Restoring Glass-Steagall

Our Sen. Maria Cantwell wants to bring back the Glass-Steagall act, the 1933 law that prevents investment banks from merging with retail banks. The law was repealed in 1999 under Bill Clinton and the Republican Congress and created such “too big to fail” behemoths as Citicorp.

In general, I like the idea of big, simple regulations as opposed to complex ones as a way to regulate Wall Street. Government is never going to out-smart the financial engineers, so it’s probably better to keep the laws simple and dumb. For example, until the 1980s, interstate banking was largely prohibited. This is kind of silly, if you think about it in a modern context, but at the same time it ensured that no bank became “too big to fail.”

So I’m sympathetic to Cantwell’s approach. Even if you don’t think that the repeal of Glass-Steagall caused the crisis (and I’m not sure it did), this kind of regulation is worth pursuing.

That said, I have a hard time seeing it actually passing. Back in 2008, when the financial world was crashing, the feds engineered a series of shotgun marriages between investment banks (which had lots of sub-prime exposure) and commercial banks (which had large stashes of customer deposits and could better weather the storm). Bank of America buying Merrill Lynch is one example.

Given all the work that was done to arrange these marriages (and the fact that they probably only could have happened in the absence of Glass-Steagall), I have a hard time seeing how Cantwell’s bill becomes a law.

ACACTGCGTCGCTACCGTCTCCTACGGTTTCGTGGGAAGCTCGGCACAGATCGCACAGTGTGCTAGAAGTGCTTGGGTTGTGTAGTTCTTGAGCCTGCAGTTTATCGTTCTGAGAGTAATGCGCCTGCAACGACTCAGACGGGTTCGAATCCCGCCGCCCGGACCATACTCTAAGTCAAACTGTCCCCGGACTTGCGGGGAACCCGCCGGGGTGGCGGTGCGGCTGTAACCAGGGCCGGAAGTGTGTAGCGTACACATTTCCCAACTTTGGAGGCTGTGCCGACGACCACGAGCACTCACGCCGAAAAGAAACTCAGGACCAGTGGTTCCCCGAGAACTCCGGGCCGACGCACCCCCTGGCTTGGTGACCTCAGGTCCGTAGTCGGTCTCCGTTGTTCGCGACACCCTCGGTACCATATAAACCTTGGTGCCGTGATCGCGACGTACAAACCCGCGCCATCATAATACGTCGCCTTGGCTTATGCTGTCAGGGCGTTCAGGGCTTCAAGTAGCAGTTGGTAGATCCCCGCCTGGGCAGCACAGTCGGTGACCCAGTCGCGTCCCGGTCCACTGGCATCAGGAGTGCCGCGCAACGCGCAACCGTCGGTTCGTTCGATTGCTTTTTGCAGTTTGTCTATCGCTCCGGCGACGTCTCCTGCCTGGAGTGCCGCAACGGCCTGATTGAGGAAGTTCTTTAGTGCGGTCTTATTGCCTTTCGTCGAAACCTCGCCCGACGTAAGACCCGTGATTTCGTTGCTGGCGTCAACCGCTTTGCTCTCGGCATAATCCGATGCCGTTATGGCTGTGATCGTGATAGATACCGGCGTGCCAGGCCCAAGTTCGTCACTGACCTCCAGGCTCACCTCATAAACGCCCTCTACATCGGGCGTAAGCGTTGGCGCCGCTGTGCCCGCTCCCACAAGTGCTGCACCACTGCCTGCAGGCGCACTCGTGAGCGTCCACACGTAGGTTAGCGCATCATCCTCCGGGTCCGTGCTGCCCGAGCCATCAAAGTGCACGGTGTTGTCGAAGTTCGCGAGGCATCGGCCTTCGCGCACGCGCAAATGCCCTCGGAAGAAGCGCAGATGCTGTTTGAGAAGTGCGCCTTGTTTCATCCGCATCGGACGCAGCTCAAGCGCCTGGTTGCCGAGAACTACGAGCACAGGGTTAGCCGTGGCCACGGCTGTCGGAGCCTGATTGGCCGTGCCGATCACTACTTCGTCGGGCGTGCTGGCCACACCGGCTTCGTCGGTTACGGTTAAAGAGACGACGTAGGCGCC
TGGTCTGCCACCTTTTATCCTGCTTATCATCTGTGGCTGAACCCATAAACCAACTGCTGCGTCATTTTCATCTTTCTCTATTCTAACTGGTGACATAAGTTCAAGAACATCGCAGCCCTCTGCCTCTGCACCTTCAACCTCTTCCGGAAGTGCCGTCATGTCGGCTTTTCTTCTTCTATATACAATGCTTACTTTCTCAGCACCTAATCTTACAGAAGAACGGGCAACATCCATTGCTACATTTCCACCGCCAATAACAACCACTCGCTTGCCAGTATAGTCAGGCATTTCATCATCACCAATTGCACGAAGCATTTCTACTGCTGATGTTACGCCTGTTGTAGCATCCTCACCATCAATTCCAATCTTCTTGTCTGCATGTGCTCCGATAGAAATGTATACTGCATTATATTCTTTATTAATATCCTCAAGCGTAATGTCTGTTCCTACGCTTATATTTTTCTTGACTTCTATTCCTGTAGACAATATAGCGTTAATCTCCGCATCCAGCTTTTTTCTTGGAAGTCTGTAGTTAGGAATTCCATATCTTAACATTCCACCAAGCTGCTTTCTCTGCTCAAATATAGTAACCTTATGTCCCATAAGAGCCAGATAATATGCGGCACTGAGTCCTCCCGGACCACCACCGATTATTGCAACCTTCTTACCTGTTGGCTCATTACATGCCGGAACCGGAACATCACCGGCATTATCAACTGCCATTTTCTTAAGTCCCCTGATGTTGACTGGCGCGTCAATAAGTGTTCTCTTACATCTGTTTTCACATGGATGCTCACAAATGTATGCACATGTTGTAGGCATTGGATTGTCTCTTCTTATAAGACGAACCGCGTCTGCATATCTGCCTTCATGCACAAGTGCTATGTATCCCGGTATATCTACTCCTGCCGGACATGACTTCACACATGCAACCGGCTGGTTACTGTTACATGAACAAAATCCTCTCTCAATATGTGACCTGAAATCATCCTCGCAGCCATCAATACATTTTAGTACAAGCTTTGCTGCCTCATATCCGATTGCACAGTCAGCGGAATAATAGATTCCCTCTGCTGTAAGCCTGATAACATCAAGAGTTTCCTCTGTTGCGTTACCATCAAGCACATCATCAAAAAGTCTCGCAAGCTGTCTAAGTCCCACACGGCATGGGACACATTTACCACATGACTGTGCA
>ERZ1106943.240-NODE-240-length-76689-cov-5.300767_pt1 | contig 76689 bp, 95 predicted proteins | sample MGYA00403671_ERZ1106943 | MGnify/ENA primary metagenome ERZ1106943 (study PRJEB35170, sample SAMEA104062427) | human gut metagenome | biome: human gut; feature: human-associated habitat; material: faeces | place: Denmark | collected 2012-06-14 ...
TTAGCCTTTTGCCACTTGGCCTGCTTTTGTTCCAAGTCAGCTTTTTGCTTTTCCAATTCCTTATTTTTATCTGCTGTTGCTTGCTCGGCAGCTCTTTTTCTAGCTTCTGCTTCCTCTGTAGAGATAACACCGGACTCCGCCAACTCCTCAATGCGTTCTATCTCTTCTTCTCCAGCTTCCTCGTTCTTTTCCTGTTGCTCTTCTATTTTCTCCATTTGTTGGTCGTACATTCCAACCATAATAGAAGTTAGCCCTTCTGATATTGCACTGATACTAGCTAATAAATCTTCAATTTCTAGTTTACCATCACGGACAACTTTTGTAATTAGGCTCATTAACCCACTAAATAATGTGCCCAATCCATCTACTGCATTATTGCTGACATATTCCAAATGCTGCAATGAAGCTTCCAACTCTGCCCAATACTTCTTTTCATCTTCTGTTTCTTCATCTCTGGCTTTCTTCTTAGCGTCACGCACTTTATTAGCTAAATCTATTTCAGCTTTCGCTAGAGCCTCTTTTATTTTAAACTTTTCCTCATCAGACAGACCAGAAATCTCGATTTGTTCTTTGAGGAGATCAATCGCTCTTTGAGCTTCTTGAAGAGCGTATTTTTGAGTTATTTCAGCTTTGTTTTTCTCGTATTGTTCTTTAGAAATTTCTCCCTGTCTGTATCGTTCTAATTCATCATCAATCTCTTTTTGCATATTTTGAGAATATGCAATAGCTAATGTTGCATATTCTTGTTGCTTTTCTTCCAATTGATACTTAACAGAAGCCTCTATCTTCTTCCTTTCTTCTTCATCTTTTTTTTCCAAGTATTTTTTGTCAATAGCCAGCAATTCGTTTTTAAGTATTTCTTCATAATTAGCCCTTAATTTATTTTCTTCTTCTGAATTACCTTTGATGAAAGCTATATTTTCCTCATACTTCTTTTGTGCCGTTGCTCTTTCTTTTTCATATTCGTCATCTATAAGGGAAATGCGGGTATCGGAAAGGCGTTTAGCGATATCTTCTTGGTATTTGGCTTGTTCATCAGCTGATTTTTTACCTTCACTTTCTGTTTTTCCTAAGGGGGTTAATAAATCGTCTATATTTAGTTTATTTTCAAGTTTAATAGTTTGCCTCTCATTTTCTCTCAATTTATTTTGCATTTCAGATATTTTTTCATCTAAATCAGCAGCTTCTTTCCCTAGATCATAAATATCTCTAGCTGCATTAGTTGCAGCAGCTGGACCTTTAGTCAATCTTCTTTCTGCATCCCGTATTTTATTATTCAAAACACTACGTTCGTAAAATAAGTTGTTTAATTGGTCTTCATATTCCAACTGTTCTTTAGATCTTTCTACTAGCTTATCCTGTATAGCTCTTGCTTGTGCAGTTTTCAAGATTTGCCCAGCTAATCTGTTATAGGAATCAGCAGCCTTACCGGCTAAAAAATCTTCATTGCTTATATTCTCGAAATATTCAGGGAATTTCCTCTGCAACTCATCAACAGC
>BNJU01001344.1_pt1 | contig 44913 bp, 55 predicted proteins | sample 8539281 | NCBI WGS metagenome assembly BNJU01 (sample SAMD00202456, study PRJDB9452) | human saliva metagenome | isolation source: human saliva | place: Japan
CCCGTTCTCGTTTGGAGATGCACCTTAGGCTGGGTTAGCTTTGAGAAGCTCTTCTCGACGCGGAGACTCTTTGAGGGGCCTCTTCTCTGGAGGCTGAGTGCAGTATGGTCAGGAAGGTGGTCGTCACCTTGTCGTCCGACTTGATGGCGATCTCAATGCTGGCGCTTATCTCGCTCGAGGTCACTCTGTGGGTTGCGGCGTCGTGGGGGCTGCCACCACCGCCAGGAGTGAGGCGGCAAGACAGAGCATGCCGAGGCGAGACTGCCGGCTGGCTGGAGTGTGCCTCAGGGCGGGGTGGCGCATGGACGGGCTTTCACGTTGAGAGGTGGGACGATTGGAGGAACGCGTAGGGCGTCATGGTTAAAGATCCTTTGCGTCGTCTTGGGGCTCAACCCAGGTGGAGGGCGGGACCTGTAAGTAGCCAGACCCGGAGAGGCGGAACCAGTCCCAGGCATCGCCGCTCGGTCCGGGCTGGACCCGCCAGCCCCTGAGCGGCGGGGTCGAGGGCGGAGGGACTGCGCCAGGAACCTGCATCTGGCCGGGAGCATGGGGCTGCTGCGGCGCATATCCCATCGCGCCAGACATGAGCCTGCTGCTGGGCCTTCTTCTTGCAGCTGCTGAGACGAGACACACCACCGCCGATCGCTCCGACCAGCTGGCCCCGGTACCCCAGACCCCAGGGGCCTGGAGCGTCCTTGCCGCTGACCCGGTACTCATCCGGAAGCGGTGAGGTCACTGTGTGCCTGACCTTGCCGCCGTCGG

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Wings of Change

Matt Yglesias says it’s Ben Nelson’s fault, not Barack Obama’s, that we haven’t gotten the change we’ve been hoping for with the new administration.

As the theory goes, it doesn’t matter how much leadership or head-knocking or what have you the administration tries to engage in, the fact is that with unified 39-member GOP block in the Senate in opposition, “centrists” like Nelson, Olympia Snowe, Blanche Lincoln, and Joe Lieberman become the pivotal actors, not the President. After all, none of them owe him anything (though Obama did support Lieberman in his fractious primary), and they call have safe seats, so he has little leverage on their actions.

It’s a theory that I largely subscribe to, although lately I’ve been wondering if Obama doesn’t deserve more of the blame. For whatever reason, Obama doesn’t seem to have any coattails, which is odd for a (relatively) popular president. When George Bush was pushing expensive wars and unaffordable tax cuts in 2001-03, the “centrists” couldn’t wait to board the Bush train. The prevailing mindset was, “hey, this is a popular president, let’s get on board with what he’s doing.”

Both had similar job approval ratings. While Bush’s spiked to 90% after 9/11, by late 2002-03, when the Iraq war debate begain in earnest, his approval was in the low 60s, about where Obama was when he started pushing health reform this summer.

Sure, tax cuts for millionaires and wars are popular in this weird country, but so is health care!

I don’t know what it is about Obama. Unlike Bush, he was elected by a clear majority of the voters. Maybe he’s too approachable and not intimidating enough. Maybe the Senate just thinks he’s a young punk and they don’t respect him. Maybe Republicans are just a better opposition party than Democrats (that’s almost certainly true). But for whatever reason, members of congress don’t seem all that eager to hitch their wagons to the guy, which is weird.

Of course, now that his approval rating’s around 50%, maybe it’s more rational to oppose him, but that’s a chicken-and-egg thing. he’d be more popular if he had “gotten more done” (or at least gotten more credit for what he did get done) earlier in his administration.